Elected Officials are the public face of the Connecticut General Assembly (CGA). Frequently meeting with constituents, advocates, fellow politicians and working to pass legislation to introduce or make adjustments to existing state laws. In order for legislators to best serve the public they often rely on the work of their legislative staff – but what does a day in the life of a CGA staffer look like? Check out our interview with Jason Knight, a Constituent Engagement Coordinator (previously also referred to as a Legislative Aide) from the House Democrats Office, as he gives us an insider look at how staff play a role in the fulfillment of legislative duties.
Here is the behind the scenes look with Constituent Engagement Coordinator, Jason Knight:
Q: How many Representatives do you currently work for?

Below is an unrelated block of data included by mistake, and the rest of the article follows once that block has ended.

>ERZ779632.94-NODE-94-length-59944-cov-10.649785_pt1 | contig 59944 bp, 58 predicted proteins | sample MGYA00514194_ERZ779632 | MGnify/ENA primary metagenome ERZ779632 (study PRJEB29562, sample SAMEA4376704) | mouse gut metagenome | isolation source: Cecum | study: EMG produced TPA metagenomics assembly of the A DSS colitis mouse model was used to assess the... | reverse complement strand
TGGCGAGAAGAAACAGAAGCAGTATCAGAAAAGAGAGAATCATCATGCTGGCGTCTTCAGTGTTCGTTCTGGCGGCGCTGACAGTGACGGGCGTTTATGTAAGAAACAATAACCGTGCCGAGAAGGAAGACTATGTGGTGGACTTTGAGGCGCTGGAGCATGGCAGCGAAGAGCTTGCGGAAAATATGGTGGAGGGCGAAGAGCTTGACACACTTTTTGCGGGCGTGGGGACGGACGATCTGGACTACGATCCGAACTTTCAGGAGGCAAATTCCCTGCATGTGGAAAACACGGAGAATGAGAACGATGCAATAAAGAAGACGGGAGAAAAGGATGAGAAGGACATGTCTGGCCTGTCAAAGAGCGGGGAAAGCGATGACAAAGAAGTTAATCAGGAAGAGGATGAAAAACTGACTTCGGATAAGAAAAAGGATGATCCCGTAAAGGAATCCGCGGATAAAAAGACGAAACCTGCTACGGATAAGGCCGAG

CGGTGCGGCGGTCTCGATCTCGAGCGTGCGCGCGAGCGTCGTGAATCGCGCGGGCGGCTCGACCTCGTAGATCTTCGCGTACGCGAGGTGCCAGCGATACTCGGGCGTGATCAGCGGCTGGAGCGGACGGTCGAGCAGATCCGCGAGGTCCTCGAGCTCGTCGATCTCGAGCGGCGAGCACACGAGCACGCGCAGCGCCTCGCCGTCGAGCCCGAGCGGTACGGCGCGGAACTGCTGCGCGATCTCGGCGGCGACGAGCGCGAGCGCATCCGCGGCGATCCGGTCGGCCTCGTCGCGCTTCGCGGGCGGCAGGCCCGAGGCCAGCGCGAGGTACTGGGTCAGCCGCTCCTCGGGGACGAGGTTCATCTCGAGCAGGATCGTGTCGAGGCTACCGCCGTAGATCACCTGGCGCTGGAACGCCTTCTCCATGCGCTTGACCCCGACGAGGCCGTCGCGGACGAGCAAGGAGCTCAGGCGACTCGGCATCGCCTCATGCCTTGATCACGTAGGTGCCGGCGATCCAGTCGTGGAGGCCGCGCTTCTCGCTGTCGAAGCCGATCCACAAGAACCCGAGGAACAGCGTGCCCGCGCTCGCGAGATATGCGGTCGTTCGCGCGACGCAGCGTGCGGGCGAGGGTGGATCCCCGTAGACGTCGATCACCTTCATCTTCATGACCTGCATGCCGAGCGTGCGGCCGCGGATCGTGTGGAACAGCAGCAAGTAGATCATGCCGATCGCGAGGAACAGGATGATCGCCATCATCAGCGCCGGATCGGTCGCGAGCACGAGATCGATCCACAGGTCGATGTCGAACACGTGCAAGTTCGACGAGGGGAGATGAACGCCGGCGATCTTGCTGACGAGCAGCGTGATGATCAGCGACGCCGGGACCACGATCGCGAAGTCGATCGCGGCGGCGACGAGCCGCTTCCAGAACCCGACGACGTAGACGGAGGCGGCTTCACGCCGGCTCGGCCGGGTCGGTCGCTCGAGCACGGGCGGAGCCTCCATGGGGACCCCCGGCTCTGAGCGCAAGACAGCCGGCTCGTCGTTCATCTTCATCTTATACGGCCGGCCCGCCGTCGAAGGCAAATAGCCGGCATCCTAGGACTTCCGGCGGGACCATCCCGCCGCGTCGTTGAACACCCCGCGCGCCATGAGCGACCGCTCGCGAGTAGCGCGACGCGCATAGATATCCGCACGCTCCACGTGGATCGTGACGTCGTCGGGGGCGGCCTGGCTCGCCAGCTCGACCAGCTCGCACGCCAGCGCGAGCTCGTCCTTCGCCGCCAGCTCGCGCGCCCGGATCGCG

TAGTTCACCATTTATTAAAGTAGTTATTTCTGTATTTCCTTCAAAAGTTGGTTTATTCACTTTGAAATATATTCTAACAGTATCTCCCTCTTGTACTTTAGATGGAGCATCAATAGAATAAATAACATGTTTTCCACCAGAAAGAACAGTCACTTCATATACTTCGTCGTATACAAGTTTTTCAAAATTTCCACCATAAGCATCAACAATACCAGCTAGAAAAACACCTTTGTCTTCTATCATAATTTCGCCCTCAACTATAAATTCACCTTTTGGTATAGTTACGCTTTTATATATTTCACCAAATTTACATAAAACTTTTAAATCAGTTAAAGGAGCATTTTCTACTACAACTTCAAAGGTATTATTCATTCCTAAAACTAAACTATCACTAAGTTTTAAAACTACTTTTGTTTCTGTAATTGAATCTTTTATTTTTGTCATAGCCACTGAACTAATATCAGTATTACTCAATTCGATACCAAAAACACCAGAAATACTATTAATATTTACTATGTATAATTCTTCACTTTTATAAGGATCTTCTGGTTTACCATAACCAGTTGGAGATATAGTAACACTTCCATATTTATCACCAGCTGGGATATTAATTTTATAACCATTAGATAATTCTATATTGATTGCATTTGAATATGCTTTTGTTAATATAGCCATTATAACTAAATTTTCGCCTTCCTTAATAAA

A: I am assigned directly to four Representatives. I also work with two other constituent engagement coordinators and a press aide in my office regarding coverage when needed, together we manage 12 house districts.
Q: What are the core responsibilities of your position?
A: Constituent work, phone calls, emails, schedules, bill tracking, writing correspondence, setting up monthly outreach events, such as office hours, town halls forums, state budget workshops, informational meetings on issues such as Opioid Addiction and town clean and donation drives in the community. We do anything to make their jobs easier and help them serve their constituents. Since Connecticut is a part time legislature many lawmakers hold more than one job, we are their eyes and ears at the State Capitol.
Q: Does your workload change from each Representative, and if so, can you explain how they differ?